The elderly man and the man with the horse came up. The older man said, “She’s right. We’ll have to get you to town.”
“You need to have a doctor look at you.”
“No. What happened to the rest of the chickens?”
“Your dogs have them grouped up the hill. They’re all right.”
I felt dizzy and weak, and I asked them to leave me alone a few minutes, and I gathered myself together, put down the sick feeling, thought of wholeness and completeness until my vision cleared and I could stand, and I walked around a little. “I appreciate your concern, but I’m going on up with these chickens. I’ve brought them over five hundred miles, and I’m going the last five. I’m all right.”
The kid got up and walked around like he was looking for something but couldn’t remember what. He wiped chicken blood and shit from his face on his sleeve. The men talked to him and got him started for town. He tried to take the girl with him, but she said, “You tried to mess over this man, and I’m not sure he’s okay, so I’m going to help him get these chickens up there, make sure he gets there. Don’t you get tough with me, you son-of-a-bitch. You get your ass in that car and drive it to town and get yourself cleaned up and stay put until I get back, or you’ll never in your life see me again.” He got in and drove away.
It was some work to get the rest of the people assured that I was okay so they’d leave me alone, but I got it done, and then I tried to get the girl to go back to town, without success. We got the chickens pushed up to Wolf Creek Road and started up the canyon, and I felt kind of weathered and had to sit down a while, and I was glad she was with me, because she kept calling me into consciousness until I could work on it and pull up out of feeling sick. My hand hurt and was puffing up, and I had trouble putting that away because I knew I’d been stupid, hitting him back-handed like that, shades of ten years gone by.
Steve has bladed out the road. The bulls are gone. The house on the river is unoccupied. Mid-afternoon sun hot; we head up the road. One man, one woman, thirty-five chickens, two dogs. Strung out over a hundred yards, the chickens make no scratch in the barren road but stick to it without complaint. They sense the end of the journey. There’s a little dust kicking up. Kylie circles out to drive back four chickens that head for green grass. Step step step, thump thump, pacing up the road. A flutter and a cluster of clucks. I start to feel dizzy, put it away, focus on the day around, heat of the sun, clean smell of the canyon.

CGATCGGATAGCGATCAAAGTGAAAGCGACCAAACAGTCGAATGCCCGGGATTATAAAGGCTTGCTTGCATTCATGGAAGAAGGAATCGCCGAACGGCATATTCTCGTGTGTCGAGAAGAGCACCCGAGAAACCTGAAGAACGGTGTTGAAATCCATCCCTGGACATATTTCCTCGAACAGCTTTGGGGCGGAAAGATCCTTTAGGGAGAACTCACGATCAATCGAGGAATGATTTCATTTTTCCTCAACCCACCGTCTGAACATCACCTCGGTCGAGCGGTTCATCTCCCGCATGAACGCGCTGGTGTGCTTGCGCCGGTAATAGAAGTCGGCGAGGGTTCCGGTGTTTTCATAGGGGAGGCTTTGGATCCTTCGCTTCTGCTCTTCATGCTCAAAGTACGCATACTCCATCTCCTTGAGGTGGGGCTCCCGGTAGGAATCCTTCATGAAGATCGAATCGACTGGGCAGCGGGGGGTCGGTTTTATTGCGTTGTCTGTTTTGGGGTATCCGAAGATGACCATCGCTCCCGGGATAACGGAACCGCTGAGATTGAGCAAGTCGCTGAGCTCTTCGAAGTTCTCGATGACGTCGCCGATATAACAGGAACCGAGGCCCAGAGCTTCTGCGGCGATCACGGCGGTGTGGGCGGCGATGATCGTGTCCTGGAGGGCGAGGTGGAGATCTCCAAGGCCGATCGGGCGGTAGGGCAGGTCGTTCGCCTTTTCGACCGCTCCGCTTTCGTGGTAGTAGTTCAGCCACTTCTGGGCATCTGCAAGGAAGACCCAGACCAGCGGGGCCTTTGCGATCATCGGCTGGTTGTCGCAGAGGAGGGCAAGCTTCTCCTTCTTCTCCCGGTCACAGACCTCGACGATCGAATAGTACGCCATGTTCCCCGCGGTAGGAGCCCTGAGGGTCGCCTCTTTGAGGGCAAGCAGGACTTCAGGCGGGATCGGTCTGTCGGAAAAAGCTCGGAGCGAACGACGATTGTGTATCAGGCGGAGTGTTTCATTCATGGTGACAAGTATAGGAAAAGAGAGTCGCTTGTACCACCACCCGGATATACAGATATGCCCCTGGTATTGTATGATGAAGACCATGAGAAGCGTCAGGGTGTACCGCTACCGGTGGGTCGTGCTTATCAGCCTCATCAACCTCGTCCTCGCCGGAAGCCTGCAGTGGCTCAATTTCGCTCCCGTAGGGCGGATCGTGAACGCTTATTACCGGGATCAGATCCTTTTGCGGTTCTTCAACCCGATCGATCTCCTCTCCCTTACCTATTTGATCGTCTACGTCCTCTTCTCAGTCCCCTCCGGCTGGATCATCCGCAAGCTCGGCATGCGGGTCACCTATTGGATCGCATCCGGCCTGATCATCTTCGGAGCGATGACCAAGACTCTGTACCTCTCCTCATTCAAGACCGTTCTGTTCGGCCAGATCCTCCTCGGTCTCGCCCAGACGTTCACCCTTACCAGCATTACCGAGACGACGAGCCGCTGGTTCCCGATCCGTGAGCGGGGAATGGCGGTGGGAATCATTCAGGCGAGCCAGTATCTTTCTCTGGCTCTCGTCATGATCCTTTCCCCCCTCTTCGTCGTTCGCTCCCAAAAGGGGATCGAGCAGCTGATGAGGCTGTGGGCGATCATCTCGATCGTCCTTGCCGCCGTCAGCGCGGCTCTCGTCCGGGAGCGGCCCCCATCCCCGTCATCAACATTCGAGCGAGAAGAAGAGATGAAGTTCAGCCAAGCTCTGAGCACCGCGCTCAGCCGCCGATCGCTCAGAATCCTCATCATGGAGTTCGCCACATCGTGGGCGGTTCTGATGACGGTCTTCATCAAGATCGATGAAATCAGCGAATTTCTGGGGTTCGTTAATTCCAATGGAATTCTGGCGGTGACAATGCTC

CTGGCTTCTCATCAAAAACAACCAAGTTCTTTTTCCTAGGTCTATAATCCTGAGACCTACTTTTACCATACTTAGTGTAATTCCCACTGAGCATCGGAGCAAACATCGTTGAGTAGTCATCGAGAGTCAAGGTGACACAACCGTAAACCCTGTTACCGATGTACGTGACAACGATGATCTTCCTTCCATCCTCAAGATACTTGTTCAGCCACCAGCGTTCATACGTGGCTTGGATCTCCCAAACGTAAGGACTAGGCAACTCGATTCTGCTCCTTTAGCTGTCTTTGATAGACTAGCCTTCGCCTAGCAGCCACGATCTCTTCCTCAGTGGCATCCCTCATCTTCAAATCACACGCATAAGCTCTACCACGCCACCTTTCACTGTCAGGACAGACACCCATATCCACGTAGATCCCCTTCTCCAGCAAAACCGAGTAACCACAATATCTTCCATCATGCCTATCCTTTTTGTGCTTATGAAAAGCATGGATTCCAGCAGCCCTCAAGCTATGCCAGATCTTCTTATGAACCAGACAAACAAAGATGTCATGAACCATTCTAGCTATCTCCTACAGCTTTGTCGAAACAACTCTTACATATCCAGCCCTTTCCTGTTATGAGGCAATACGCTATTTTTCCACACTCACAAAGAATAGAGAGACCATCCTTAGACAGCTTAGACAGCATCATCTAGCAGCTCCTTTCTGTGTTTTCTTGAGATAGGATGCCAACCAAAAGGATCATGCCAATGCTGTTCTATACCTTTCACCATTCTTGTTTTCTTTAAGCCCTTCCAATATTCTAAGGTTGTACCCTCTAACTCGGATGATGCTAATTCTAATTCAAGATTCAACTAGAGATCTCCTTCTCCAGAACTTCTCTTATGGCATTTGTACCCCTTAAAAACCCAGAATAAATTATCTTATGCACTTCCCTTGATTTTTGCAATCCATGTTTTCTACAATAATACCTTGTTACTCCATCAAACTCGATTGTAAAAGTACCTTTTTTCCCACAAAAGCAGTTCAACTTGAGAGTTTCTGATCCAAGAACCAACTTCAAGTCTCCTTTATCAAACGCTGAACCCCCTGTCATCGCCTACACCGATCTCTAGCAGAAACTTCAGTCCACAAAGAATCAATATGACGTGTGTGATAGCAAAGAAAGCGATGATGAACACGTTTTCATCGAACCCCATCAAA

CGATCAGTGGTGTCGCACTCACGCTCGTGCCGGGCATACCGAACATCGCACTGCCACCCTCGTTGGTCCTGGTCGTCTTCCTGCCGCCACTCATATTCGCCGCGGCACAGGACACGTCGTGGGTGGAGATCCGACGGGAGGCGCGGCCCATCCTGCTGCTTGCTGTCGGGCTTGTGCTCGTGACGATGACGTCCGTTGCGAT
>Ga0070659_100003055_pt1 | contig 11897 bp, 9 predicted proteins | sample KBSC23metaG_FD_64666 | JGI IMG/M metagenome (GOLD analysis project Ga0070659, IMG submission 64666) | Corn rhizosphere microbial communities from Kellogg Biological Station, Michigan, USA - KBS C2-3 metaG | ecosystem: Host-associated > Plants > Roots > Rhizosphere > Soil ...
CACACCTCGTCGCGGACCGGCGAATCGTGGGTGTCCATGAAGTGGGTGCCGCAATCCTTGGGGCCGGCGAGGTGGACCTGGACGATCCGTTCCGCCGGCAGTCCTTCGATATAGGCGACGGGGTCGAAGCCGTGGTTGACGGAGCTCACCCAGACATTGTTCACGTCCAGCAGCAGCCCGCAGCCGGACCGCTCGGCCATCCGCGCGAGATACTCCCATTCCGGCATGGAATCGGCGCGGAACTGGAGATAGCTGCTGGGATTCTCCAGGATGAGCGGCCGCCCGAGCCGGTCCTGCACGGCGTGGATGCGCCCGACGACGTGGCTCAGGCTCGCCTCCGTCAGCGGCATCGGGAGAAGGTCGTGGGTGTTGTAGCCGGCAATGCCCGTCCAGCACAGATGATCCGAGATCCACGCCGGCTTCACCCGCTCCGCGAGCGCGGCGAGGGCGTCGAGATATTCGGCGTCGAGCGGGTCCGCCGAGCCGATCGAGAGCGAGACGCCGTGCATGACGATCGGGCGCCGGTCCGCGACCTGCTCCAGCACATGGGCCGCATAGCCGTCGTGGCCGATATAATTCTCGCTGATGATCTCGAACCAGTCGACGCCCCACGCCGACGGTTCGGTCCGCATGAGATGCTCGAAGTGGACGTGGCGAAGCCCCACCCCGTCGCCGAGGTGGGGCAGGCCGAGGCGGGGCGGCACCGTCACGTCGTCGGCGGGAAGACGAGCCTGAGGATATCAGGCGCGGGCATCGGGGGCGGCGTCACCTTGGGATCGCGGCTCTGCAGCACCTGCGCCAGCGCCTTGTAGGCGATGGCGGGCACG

Steve saw us from up on the hill and came to meet us. “Right up this way to the chicken yard.”
In the morning, he said, “The chickens got out of the pen and roosted in the trees by the creek last night. There’s an old raccoon been living on this creek for years. I think he got one of them. I just built the pen for normal chickens, so we’ll have to revise it some.”
The girl came in and examined my face and hand. “Your face looks better than it did last night. Your hand is puffing up, but like you said, you did that one yourself. Dizzy or anything?”
“Is anybody going into town?”
“Steve’s going in for fencing in a while.”
“I’ll catch a ride with him.”
“Why don’t you stay around a while?”
“I got things to do in town.”
“Come back out for a visit.”
“Look. Don’t get any romantic ideas. You like me cause I helped you in a jam and cause I was tough, but I helped you because my boyfriend messed you up in the first place and cause if I was tougher when I should have been, I could have stopped him from doing that stupid car stunt in the first place. Don’t get any dreamy ideas, because what I’m going to do is go back to town and marry that dumb, hot-rod cowboy and get him tamed before he messes somebody up bad and gets himself in real trouble. I’m glad you’re feeling okay, and I hope everything goes like you want it to here.”
We revised the fence and got the chickens secured and went up to the foot of the mountain and watched the sun set. Steve said, “That girl’s going to remember those chickens when she’s eighty years old and somebody’s grandmother.”